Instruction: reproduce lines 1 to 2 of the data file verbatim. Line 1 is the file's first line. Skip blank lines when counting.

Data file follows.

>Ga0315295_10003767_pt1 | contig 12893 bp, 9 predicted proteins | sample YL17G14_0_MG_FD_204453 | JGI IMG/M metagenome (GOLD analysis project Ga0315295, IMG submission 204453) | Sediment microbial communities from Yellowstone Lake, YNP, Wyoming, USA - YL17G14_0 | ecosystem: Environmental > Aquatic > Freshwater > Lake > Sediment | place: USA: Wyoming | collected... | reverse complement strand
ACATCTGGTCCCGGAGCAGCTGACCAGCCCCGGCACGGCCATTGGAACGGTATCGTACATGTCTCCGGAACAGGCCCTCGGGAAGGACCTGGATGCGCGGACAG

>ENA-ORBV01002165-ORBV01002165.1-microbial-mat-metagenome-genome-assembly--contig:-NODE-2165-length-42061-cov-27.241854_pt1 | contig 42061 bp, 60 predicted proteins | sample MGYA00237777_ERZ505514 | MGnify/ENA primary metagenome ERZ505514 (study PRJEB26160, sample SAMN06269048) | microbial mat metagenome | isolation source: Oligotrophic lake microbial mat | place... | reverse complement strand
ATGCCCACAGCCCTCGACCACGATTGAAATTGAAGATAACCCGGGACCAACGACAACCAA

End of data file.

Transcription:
>Ga0315295_10003767_pt1 | contig 12893 bp, 9 predicted proteins | sample YL17G14_0_MG_FD_204453 | JGI IMG/M metagenome (GOLD analysis project Ga0315295, IMG submission 204453) | Sediment microbial communities from Yellowstone Lake, YNP, Wyoming, USA - YL17G14_0 | ecosystem: Environmental > Aquatic > Freshwater > Lake > Sediment | place: USA: Wyoming | collected... | reverse complement strand
ACATCTGGTCCCGGAGCAGCTGACCAGCCCCGGCACGGCCATTGGAACGGTATCGTACATGTCTCCGGAACAGGCCCTCGGGAAGGACCTGGATGCGCGGACAG